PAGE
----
What classifies a disease as rare

:: About rare diseases

What is a rare disease?

'Rare diseases' are those disorders that only affect a comparatively small number of people. In Europe, a disease is classified as rare if it affects at most one in 2000 people. The 'rare' status can change over time or regionally. Thalassemia, a genetic form of anemia, is rare in Northern Europe but common in Mediterranean countries. There are also diseases that are common everywhere in their main forms, but rarely occur in special forms.


How many rare diseases are there?

There are thousands of rare diseases. Six to seven thousand rare diseases have already been found, and new rare diseases are regularly described for the first time in the medical literature. The number of existing rare diseases also depends on the specificity of the classification of rare entities / diseases. In medicine, a health disorder with a circumscribed configuration of symptoms and a uniform treatment is delineated as a particular disease. Such a delimitation depends on the sharpness of the analytical procedure. The more differentiated our investigation, the more differences we can see between individual cases of illness. This fact is reflected in the different classifications made available by Orphanet.


What are the characteristics of rare diseases?

Almost all genetic disorders are rare diseases, but not all rare diseases are genetic diseases. For example, there are very rare infectious diseases, rare forms of autoimmune disorders or rare cancers. The causes of most rare diseases have not yet been clarified.

Rare diseases are serious, often chronic, and progressive diseases that are often life threatening. In many rare diseases, the first symptoms can appear shortly after birth or in early childhood (e.g. proximal spinal muscular atrophy, neurofibromatosis, osteogenesis imperfecta, chondrodysplasia or Rett syndrome). In over 50% of rare diseases, the disease does not manifest itself until adulthood (e.g. Huntington's disease, Crohn's disease, Charcot-Marie-Tooth disease, amyotrophic lateral sclerosis or Kaposi's sarcoma).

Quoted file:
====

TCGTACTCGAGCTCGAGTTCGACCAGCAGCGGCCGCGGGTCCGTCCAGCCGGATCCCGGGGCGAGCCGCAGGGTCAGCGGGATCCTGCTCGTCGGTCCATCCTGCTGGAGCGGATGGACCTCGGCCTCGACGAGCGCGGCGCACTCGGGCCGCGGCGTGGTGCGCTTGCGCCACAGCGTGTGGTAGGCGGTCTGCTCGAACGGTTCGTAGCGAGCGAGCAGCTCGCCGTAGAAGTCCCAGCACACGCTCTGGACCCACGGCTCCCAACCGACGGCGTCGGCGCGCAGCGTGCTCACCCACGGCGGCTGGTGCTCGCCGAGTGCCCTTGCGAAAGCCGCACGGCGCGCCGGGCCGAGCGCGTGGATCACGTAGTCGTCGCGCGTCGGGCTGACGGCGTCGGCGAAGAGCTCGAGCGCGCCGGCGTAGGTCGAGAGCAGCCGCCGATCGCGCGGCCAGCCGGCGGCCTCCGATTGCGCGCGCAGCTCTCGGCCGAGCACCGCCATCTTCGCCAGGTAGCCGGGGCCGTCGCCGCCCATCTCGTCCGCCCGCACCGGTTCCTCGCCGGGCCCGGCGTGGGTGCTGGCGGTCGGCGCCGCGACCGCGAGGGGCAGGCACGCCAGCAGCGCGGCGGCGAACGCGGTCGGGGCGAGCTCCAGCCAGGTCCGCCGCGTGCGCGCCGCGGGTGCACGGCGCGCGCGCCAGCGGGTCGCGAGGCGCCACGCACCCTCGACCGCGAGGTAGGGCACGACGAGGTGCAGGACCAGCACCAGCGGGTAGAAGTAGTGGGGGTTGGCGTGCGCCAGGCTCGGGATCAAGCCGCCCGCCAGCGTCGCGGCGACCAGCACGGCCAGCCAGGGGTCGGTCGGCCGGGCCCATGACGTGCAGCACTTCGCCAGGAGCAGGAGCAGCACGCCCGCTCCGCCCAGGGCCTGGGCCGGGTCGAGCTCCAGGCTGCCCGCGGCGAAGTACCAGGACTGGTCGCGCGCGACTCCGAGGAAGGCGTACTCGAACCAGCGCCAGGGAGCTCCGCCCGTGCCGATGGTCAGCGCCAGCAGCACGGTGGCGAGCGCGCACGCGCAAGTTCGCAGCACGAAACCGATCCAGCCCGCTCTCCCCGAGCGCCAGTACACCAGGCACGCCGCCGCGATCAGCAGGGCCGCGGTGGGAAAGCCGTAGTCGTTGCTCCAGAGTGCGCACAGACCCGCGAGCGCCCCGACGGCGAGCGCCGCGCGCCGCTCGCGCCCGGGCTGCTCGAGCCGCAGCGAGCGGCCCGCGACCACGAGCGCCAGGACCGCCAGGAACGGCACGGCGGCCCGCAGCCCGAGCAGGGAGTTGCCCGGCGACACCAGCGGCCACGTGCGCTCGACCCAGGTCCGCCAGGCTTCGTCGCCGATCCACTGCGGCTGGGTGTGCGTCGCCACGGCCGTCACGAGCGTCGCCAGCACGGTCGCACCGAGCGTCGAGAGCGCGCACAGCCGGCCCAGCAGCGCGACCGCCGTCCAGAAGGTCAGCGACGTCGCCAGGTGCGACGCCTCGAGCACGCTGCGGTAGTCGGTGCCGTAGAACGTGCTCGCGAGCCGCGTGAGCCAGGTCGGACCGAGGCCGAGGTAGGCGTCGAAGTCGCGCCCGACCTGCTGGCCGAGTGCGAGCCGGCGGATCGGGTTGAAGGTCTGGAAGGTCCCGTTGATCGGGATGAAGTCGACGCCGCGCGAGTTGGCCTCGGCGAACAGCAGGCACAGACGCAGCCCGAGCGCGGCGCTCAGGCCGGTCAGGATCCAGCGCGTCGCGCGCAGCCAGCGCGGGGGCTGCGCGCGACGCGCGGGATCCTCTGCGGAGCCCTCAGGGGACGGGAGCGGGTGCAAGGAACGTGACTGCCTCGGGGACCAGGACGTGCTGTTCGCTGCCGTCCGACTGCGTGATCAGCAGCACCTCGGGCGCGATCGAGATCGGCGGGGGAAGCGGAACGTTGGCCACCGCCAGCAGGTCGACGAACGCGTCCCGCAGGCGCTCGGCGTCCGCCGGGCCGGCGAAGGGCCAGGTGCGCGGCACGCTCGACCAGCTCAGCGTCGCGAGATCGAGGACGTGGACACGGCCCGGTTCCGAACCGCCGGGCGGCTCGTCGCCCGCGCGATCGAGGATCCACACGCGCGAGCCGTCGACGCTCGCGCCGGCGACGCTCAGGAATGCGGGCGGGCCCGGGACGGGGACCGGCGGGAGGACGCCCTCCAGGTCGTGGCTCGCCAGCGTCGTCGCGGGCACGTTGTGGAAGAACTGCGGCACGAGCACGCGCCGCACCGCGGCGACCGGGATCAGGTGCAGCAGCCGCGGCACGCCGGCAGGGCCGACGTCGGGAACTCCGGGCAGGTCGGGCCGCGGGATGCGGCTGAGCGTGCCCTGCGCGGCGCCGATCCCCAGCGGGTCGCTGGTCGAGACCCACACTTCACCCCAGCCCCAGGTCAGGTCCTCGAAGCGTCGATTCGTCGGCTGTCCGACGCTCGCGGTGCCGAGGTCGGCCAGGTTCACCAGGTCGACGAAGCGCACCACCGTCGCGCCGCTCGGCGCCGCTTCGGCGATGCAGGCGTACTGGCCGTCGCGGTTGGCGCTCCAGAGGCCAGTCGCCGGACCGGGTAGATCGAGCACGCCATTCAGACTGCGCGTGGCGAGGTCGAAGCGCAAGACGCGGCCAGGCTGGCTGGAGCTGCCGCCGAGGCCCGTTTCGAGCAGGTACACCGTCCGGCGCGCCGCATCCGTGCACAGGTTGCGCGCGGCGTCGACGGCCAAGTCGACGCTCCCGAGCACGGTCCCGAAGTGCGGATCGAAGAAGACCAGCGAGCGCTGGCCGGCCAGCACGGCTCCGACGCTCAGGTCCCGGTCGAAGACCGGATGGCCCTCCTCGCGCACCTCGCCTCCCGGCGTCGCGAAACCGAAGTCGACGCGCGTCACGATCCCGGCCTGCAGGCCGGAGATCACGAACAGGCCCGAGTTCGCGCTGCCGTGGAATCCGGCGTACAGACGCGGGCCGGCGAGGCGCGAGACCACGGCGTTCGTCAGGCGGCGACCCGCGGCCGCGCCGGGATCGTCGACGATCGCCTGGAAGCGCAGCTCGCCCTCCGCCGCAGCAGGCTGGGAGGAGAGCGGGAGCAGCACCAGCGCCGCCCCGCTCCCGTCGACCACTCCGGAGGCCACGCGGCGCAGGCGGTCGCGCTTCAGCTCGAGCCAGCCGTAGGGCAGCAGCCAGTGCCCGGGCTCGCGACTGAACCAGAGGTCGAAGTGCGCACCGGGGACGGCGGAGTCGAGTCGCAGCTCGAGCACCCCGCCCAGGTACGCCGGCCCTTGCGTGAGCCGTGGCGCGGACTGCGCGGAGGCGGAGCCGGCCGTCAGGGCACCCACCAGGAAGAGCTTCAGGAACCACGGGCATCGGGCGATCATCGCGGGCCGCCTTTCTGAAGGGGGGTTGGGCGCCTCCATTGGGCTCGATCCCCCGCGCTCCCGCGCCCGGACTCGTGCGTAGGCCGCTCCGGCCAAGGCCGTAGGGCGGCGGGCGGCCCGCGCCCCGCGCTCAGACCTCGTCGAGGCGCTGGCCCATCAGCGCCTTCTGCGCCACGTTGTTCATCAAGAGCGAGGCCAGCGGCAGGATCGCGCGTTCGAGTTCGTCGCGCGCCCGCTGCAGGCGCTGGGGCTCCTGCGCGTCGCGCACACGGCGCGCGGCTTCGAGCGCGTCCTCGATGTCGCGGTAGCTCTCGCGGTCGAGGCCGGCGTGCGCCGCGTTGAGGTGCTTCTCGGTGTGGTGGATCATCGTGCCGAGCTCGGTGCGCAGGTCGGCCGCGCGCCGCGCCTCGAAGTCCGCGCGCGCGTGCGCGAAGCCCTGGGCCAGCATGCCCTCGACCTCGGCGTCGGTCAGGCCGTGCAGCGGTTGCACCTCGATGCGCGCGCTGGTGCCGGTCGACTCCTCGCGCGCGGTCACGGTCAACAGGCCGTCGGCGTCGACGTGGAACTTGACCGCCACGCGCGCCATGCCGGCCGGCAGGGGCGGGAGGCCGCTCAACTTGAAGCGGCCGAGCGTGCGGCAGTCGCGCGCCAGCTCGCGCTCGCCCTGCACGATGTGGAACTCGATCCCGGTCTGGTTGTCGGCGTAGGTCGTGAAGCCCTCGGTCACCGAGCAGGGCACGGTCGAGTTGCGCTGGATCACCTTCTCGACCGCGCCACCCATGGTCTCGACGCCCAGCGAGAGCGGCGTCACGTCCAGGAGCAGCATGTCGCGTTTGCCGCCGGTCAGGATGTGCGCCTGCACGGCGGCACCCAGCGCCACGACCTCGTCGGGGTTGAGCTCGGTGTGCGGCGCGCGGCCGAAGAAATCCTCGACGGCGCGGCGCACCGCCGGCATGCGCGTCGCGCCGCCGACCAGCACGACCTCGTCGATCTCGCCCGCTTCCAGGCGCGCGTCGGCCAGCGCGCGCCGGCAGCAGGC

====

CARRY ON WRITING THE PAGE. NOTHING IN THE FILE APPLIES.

What are the medical and social consequences of the rare diseases?

Medical and scientific knowledge of rare diseases is nowhere near sufficient. The topic of 'rare diseases' has long been neglected by doctors, politicians and scientists, so that until recently neither suitable health policy nor scientific measures existed. There is no effective therapy for most rare diseases, but adequate care measures can improve the quality of life and also increase life expectancy. For the treatment of certain diseases such. Some impressive progress has been made, which should motivate us to intensify research efforts and to further strengthen social solidarity.

Rare disease patients tend to face similar problems. Difficulties exist mainly with regard to the diagnosis, the availability of relevant information and the placement of suitable specialists. Equally important are access to qualified specialist facilities, general social and medical support, effective cooperation between hospitals and general practitioners, professional and social integration or the preservation of independence. Those affected are often exposed to psychological, social, economic or cultural problems. Difficulties of this kind could be prevented by sensible regulations. Many patients are not diagnosed as a rare disease is often not recognized due to a lack of adequate scientific and medical knowledge. It is precisely this group of patients that is exposed to the greatest suffering, as they are denied access to appropriate support.


Will rare disease diagnosis and treatment improve?

In terms of a basic understanding of rare diseases, science can certainly provide some answers. Today hundreds of rare diseases can be detected with a simple biological test. For some of the diseases, it was possible to expand knowledge about the natural course of the disease through the creation of registers. The formation of networks promotes the exchange of knowledge and leads to an improvement in research efficiency. The overall perspective has improved, as changes in legislation and national efforts in many European countries have created new foundations for combating rare diseases.


What measures in Europe are dealing with rare diseases?

A description of the European approach to rare diseases and orphan drugs can be found on the European Commission's website:


A description of the current national initiatives in Europe, and an overview of the incentives created so far by the European Commission and the European Community, is available on the website of the European Committee of Experts on Rare Diseases (European Union Committee of Experts on Rare Diseases) available:



How do I get information about a specific disease?

Orphanet maintains a directory of rare diseases and provides information on over 6,000 of these diseases. The database also provides information on specialized service offers from the participating countries of the Orphanet consortium.